Next, imagine both Bob and Amy have somehow identified something they want to pursue. They end up in negotiations with the technology’s inventors. Bob thinks he’s trying to corner a new market, Amy thinks she’s negotiating options for something they may or may not use, and they’re both working with a legal team that thinks the goal is amassing patents to use as trading cards.
Can you see a problem emerging?
THE WHAT: What technologies are we are looking for? What characteristics do they need to have?
Scope is a tricky thing. If a scouting team’s “find” mandate is too narrow, you’re likely to miss valuable options. If it’s too broad, you end up exploring too many options that are never going to fly.
In addition to technical needs, the following factors should define what technology scouts should consider:
Organizational capacity to absorb external options
A smart technology scout focuses his or her efforts on the parts of the organization that can best absorb new technologies, based on a combination of timing and individual personality. For example, a business unit in the middle of an aggressive product launch is probably going to be less able to incorporate new technology than a division that is stable and looking to expand.
Because of intrinsic time factors in the technology acquisition process, a technology scout needs to be looking ahead. At the same time, he or she has to be realistic about when an internal team can pick up new options, or even has the bandwidth to consider them. A few of the more progressive companies I’ve worked with have started incubation functions, often to pilot small projects that integrate internal and external technology. These provide an interim holding tank, so the time matching can be better managed.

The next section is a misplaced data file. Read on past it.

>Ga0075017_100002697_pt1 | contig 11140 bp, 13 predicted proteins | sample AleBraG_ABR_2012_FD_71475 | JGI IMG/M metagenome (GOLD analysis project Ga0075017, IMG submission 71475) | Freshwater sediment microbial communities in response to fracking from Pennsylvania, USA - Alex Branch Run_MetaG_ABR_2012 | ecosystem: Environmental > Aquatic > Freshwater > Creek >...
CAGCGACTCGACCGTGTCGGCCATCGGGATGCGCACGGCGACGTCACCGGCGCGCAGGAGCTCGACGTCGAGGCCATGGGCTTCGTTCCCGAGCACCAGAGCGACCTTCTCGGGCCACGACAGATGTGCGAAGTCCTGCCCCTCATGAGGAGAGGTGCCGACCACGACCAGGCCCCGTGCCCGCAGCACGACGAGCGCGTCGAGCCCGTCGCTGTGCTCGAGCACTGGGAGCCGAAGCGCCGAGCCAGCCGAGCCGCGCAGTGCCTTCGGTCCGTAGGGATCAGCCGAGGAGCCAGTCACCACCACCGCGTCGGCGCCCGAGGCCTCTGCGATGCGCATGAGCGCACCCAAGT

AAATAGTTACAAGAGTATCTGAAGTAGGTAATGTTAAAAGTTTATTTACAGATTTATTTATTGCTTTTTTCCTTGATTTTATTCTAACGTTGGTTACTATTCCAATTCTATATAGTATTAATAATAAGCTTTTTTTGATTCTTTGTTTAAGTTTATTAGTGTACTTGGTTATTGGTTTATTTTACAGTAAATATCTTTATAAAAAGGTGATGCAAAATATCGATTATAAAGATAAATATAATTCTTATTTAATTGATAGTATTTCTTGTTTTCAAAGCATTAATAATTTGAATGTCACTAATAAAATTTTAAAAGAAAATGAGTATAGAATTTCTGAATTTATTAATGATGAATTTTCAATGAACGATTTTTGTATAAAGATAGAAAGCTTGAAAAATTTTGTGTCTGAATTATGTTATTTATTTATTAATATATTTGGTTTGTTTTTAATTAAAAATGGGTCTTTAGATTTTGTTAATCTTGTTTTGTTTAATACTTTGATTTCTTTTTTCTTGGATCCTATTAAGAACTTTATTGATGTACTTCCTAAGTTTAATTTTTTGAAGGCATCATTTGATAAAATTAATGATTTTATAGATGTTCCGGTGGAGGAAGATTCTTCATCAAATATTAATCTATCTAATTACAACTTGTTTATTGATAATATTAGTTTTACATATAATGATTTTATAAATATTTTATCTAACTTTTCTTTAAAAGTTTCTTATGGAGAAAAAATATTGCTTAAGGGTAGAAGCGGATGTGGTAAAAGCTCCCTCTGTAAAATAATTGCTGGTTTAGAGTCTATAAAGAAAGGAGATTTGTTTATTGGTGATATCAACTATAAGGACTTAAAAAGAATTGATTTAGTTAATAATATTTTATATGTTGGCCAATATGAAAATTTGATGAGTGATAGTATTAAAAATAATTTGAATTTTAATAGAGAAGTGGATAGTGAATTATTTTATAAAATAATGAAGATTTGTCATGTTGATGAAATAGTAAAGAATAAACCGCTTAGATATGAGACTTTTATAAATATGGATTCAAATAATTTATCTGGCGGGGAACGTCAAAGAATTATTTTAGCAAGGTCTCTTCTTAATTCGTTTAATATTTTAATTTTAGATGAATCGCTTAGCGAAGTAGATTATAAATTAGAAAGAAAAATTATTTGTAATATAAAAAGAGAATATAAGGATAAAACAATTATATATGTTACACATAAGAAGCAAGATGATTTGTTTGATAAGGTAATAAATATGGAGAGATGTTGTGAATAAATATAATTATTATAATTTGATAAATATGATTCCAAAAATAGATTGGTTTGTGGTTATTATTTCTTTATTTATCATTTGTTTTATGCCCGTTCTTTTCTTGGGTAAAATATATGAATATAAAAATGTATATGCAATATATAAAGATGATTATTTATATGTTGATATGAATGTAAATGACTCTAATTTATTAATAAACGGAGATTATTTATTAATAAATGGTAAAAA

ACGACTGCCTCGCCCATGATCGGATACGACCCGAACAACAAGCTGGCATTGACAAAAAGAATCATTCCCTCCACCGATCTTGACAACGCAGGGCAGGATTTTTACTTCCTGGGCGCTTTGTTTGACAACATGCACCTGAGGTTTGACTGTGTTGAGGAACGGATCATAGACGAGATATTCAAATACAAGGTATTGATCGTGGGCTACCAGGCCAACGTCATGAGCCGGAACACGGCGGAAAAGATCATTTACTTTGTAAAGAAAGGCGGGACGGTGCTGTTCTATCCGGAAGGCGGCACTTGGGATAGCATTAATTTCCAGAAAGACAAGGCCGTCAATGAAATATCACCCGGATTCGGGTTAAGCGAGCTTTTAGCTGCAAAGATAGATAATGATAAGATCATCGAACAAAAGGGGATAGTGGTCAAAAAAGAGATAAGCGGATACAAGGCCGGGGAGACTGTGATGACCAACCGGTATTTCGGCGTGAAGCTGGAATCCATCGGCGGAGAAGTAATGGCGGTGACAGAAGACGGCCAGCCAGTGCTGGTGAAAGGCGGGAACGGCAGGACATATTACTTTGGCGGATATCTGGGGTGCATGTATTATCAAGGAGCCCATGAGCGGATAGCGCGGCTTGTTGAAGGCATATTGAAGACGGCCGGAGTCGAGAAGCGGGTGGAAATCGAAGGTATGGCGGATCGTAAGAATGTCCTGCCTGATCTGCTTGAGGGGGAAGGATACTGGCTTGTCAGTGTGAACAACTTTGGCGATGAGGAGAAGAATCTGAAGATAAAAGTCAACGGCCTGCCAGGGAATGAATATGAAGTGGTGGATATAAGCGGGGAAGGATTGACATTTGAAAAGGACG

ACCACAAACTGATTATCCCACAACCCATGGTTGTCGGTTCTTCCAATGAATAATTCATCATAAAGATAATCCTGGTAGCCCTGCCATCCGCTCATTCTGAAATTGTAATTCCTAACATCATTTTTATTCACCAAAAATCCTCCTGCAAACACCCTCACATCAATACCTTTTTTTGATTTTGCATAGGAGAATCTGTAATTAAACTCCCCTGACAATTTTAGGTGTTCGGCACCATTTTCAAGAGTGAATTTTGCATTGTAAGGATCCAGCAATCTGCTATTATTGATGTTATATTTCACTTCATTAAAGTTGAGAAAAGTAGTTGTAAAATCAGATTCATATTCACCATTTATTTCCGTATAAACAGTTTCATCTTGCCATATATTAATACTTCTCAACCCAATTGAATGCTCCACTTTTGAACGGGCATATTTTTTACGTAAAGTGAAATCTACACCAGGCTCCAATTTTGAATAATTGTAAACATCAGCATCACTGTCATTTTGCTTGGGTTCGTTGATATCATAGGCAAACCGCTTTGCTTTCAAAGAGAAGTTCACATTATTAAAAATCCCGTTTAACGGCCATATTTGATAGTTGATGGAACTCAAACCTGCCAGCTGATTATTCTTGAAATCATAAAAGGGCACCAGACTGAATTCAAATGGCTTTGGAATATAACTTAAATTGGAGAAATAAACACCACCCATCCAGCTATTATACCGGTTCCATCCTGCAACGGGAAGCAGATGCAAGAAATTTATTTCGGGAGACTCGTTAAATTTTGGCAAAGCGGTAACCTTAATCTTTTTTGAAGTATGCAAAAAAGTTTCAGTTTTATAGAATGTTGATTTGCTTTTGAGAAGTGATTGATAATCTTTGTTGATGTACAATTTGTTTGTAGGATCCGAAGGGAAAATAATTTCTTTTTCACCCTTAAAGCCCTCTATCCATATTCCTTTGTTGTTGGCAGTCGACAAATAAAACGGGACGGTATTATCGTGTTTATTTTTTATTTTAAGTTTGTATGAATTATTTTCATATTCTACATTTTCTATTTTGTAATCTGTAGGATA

Another piece of this is individual personality. Some people are wired to see opportunity. They look at new ideas and are continually thinking, “What could I do with that?” Others are wired to be heads-down focused on executing what’s at hand.
At the practical level, this translates into questions like, “How mature does the technology need to be for our company to pursue it?” Some organizations are better at seeing exploratory concepts and molding them; others are better at taking proven technologies and executing quickly. There is no right or wrong. A smart technology scout, though, knows the players and strengths/weaknesses in his or her company and selects opportunities accordingly.
Expected time horizon for intended impact of investment
If a scouting organization’s mandate is to “keep a pulse on what’s out there”, the team will need to build a very different network than if they are looking for products to fill gaps in a near-term roadmap. They will invest their time differently.
I have come to believe there are natural fits between sources of technology and the time horizons for impact — each of these comes with a different threshold for investment. Smart technology scouting includes scouting the right sources that are matched to the delivery horizon.